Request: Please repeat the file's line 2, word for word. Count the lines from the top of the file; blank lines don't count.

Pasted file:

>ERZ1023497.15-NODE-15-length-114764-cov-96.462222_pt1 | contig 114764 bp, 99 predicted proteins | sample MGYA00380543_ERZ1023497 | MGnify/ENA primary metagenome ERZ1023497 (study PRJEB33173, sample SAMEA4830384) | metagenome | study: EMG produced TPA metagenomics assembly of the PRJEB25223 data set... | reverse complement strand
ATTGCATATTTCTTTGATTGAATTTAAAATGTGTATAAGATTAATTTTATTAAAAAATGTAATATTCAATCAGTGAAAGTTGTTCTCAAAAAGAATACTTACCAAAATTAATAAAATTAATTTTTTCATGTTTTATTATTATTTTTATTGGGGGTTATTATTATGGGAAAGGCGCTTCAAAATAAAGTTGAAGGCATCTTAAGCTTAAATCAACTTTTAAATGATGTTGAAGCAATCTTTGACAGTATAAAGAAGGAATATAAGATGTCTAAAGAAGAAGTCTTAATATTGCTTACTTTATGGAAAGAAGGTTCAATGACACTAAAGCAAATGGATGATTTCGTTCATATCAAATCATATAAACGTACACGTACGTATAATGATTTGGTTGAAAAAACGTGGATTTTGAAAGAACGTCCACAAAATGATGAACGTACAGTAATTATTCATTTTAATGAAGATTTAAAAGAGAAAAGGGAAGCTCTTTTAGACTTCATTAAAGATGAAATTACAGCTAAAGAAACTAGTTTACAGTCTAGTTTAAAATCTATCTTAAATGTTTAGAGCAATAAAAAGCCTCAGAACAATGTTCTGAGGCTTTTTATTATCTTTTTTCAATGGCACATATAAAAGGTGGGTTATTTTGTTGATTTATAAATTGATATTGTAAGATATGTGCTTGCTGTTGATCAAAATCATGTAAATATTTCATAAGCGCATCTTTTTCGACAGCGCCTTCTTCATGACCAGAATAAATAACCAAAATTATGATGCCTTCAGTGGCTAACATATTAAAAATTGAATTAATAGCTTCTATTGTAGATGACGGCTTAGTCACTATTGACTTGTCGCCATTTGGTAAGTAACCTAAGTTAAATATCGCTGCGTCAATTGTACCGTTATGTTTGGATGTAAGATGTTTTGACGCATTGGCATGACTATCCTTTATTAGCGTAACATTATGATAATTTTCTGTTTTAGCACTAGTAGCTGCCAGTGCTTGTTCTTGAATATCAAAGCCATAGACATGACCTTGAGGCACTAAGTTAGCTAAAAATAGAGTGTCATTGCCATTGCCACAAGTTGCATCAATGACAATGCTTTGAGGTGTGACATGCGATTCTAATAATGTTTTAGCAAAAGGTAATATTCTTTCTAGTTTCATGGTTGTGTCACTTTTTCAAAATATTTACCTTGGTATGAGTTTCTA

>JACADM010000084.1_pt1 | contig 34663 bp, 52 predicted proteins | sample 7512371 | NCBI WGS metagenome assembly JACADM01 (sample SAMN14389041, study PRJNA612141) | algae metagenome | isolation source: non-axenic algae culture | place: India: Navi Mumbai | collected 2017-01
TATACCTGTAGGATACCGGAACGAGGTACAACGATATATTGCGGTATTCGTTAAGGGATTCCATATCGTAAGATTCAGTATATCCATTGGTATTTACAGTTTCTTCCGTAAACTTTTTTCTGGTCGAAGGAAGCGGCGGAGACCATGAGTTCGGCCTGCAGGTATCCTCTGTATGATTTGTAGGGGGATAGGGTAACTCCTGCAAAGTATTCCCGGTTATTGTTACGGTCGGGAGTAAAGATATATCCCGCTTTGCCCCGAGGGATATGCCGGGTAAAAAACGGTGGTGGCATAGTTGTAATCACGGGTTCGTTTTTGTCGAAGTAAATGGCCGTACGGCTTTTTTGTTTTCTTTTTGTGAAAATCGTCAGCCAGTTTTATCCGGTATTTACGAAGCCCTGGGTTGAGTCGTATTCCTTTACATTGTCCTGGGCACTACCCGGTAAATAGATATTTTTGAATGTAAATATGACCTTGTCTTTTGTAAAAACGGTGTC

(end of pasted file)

ATTGCATATTTCTTTGATTGAATTTAAAATGTGTATAAGATTAATTTTATTAAAAAATGTAATATTCAATCAGTGAAAGTTGTTCTCAAAAAGAATACTTACCAAAATTAATAAAATTAATTTTTTCATGTTTTATTATTATTTTTATTGGGGGTTATTATTATGGGAAAGGCGCTTCAAAATAAAGTTGAAGGCATCTTAAGCTTAAATCAACTTTTAAATGATGTTGAAGCAATCTTTGACAGTATAAAGAAGGAATATAAGATGTCTAAAGAAGAAGTCTTAATATTGCTTACTTTATGGAAAGAAGGTTCAATGACACTAAAGCAAATGGATGATTTCGTTCATATCAAATCATATAAACGTACACGTACGTATAATGATTTGGTTGAAAAAACGTGGATTTTGAAAGAACGTCCACAAAATGATGAACGTACAGTAATTATTCATTTTAATGAAGATTTAAAAGAGAAAAGGGAAGCTCTTTTAGACTTCATTAAAGATGAAATTACAGCTAAAGAAACTAGTTTACAGTCTAGTTTAAAATCTATCTTAAATGTTTAGAGCAATAAAAAGCCTCAGAACAATGTTCTGAGGCTTTTTATTATCTTTTTTCAATGGCACATATAAAAGGTGGGTTATTTTGTTGATTTATAAATTGATATTGTAAGATATGTGCTTGCTGTTGATCAAAATCATGTAAATATTTCATAAGCGCATCTTTTTCGACAGCGCCTTCTTCATGACCAGAATAAATAACCAAAATTATGATGCCTTCAGTGGCTAACATATTAAAAATTGAATTAATAGCTTCTATTGTAGATGACGGCTTAGTCACTATTGACTTGTCGCCATTTGGTAAGTAACCTAAGTTAAATATCGCTGCGTCAATTGTACCGTTATGTTTGGATGTAAGATGTTTTGACGCATTGGCATGACTATCCTTTATTAGCGTAACATTATGATAATTTTCTGTTTTAGCACTAGTAGCTGCCAGTGCTTGTTCTTGAATATCAAAGCCATAGACATGACCTTGAGGCACTAAGTTAGCTAAAAATAGAGTGTCATTGCCATTGCCACAAGTTGCATCAATGACAATGCTTTGAGGTGTGACATGCGATTCTAATAATGTTTTAGCAAAAGGTAATATTCTTTCTAGTTTCATGGTTGTGTCACTTTTTCAAAATATTTACCTTGGTATGAGTTTCTA